As for my characters, I had three: Sampson, Prince, and Peter. I feel certain ways about each of these performances. I think Peter was one of the best comic performances I have given, especially on the last night, when I had added one final gag in the scene in which the Nurse approaches Romeo about Juliet where I fall off the stage after laughing uncontrollably. I think it was a great clown character and I was glad to hear other people liked it as well. Sampson was a two note character, a a braggart and a coward...that's about it. I was given one of the best jokes of Romeo and Juliet, biting of the thumb, and it never really hit. My least favorite role was the Prince. The Prince was really out of my comfort zone as I had to command a room with my voice and my presence and I have not fully realized this talent quite yet. I have problems with stoic power figures like the Prince or Caesar, as I'm not used to being so still or so controlled. I think I can get this type of role if I have a few more swings at it. This show I think is the one that helped me to realize that I get trapped in my head too often and that I need to be more instinctive and more about the moment than anything else.

This was a great show but I think it was one of the lowest attended shows I did this year, I know that shouldn't matter but when it came to some of the comedic shtick, a larger crowd would have been nice. I think what I will miss about this show was the amount of playing around we could do in rehearsals, Francis and Angela let us explore first and then would bring their thoughts if needed. I also miss just being around the cast. I think this cast was so alive and so fun to be around. From the offstage talks and throwaway lines we all had to some onstage shenanigans including Dan bossing me around during the party scene getting him plums, cheese, and finally firing me on the final performance.

Writing this blog, I'm getting deep sighs and that empty feeling that one gets when something really great is over. I think it's just because I'm a very nostalgic guy, even if this nostalgia is going back only to September. I miss so much about this show and I wish that we could have done it longer or with larger crowds. I would really like to work with any of those folks again, in fact I worked with Kasmira and Dan again for Comic Potential, which will come in a later Post Mortem. As it looks like I'm going to NKU for college, as I have a full ride, I can still work with all of them.

Until next time.
-The Red-Headed Step-Child
PS I don't proof my blogs, as I am too lazy to do so, so for any grammar nazis out there, I could care less what you say, but I still love you.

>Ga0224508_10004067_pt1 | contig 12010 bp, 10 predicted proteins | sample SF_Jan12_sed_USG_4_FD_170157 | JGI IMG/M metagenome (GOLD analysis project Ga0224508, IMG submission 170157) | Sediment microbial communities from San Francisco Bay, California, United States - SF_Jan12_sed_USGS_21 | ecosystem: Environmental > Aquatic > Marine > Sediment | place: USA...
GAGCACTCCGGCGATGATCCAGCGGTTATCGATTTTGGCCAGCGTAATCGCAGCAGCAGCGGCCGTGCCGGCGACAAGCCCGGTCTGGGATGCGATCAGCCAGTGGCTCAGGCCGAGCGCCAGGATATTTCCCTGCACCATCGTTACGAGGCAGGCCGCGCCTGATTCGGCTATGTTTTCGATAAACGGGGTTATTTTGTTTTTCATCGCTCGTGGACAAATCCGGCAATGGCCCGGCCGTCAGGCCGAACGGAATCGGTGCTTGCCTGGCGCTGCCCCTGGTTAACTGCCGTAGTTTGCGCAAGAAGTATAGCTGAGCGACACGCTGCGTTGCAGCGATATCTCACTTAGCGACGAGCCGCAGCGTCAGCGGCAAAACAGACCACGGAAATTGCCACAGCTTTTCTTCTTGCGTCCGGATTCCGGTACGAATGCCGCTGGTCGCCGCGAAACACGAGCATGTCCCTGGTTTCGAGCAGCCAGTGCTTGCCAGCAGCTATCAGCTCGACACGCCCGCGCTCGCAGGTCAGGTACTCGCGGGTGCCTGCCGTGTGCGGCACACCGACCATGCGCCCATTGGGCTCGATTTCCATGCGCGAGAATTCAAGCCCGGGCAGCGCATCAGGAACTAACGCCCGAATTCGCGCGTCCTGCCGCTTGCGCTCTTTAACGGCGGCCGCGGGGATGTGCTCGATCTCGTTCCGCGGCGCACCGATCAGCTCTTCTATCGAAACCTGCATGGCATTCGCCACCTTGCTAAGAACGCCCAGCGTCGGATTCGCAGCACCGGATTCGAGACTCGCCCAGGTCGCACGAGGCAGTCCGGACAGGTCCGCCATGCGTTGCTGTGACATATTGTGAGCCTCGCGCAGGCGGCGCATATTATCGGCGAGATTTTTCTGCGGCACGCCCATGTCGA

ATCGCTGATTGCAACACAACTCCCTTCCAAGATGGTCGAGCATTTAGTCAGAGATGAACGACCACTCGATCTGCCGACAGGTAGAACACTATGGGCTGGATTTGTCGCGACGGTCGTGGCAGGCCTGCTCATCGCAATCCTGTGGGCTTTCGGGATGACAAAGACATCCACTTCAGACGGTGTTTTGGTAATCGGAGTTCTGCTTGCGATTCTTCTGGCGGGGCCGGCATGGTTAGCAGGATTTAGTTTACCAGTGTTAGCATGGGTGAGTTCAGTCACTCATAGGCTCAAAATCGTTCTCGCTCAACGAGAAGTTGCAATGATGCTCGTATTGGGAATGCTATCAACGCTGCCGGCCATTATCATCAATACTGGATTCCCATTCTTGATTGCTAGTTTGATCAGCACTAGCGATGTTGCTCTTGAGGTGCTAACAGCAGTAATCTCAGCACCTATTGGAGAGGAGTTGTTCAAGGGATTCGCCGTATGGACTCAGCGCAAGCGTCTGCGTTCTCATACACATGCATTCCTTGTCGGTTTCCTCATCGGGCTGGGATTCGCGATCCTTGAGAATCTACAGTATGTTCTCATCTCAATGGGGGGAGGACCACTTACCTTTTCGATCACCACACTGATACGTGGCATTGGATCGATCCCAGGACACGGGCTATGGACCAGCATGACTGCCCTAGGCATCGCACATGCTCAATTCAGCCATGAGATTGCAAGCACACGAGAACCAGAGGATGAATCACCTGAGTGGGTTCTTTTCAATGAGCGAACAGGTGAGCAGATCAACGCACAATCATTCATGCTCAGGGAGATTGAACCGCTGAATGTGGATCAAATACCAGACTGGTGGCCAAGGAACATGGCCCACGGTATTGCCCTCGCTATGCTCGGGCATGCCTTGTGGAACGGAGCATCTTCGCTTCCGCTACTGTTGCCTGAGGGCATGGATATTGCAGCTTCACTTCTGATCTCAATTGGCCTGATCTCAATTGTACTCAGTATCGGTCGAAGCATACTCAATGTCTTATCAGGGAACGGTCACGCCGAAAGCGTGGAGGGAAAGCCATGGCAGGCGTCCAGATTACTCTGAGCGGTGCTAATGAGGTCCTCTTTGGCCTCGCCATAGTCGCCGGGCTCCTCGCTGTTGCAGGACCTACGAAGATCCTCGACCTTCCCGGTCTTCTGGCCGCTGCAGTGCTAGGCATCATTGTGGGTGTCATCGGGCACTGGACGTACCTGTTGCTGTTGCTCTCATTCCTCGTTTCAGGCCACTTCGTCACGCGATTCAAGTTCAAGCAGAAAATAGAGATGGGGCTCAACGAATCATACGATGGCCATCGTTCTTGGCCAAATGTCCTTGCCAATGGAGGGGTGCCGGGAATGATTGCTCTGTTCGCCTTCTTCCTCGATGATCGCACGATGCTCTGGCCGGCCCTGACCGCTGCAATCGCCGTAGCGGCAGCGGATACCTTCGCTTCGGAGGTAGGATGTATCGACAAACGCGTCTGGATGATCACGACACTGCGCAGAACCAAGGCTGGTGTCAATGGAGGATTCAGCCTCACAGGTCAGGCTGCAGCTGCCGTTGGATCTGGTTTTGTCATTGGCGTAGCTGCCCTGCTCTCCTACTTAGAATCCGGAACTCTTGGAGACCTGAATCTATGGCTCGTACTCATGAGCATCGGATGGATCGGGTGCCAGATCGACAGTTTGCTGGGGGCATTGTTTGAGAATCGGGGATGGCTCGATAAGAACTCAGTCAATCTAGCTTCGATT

Thursday, March 4, 2010

The day the dream died

Before I go on a melancholy bender, I would like to note that I have gotten my first blog follower: The One! Thank you very much!

Alright, this is a continuation of my blog on tuesday, "A Combination of Depression and Elation." I was hoping to let that one stand for a while but sadly, something came up, something that was much more depression than it was elation.

As some of you may know, about two weeks ago, I went on the University of Evansville road trip, which allows you to spend a weekend on the campus, get to know students, attend mock classes and activities, and so forth. I met up with a couple of people who I had met on Ace's Place: Nick and Sarah. Over the course of the weekend, we sang, we ran lines, we saw a show, we partied with other theatre folk at the frat house, and it all concluded in a Breakfast Club like scene in which I was Anthony Michael Hall, Sarah was Molly Ringwald, Quinn, who I meet in the last hours of the road trip, was our Judd Nelson, and Nick, who was not present at the time, was our Emilio Estevez, we did not have an Ally Sheedy though. I met two awesome guys, Jon and Sammy, who were my hosts. They were extremely nice and gave me a great insight into the program and the department. The show Light Up the Sky was fantastic and really proved that this was a great theatre department.

My audition came, I thought I did well, I thought I delivered my pieces well, I thought I had shown my love and drive for theatre, and dropped names of the Evansville grads I got to work with you I loved working with. I knew going in that any audition is a shot in the dark, but I thought I could shine in the interview and really showcase who I was.

Yesterday was shaping up to be a good day, easy classes, fun rehearsals, then I got a text from Sarah, she had gotten her letter from Evansville, she was wait-listed. I knew my letter probably would have come as well, which fueled the speculation in my mind. I was prepping myself for a fall, one which I knew would probably hurt a lot as Evansville had become my dream school and my top choice. I got home, found the letter on the stairwell post and opened. It wasn't an acceptance, it wasn't a wait-listing, it was a sheer and flat out rejection. I fell, I knew I was going to fall, and it still hurt like all hell. I had taken a shot in the dark and I think the bullet might have hit me.

I got to rehearsal for Comic Potential in a mood that was a mixture of depression and anger. Fellow castmate and blogger, Beefy Muchacho, realized my mood and consoled me. Beefy Muchacho had gone through the process about twelve years ago; he had been accepted to Evansville and went to Wright State. He was cut in his freshman year due to his issues on how to exactly cast him as his vocal range and his look heavily contrasted. He had a fall like I did, excepted his was higher and he didn't see it coming. He explained how lucky the people who get in are, that it comes down to luck but also it comes down to who they can cast and as he put jokingly, "There isn't much for the pasty ginger kid." I think my talk with him really helped.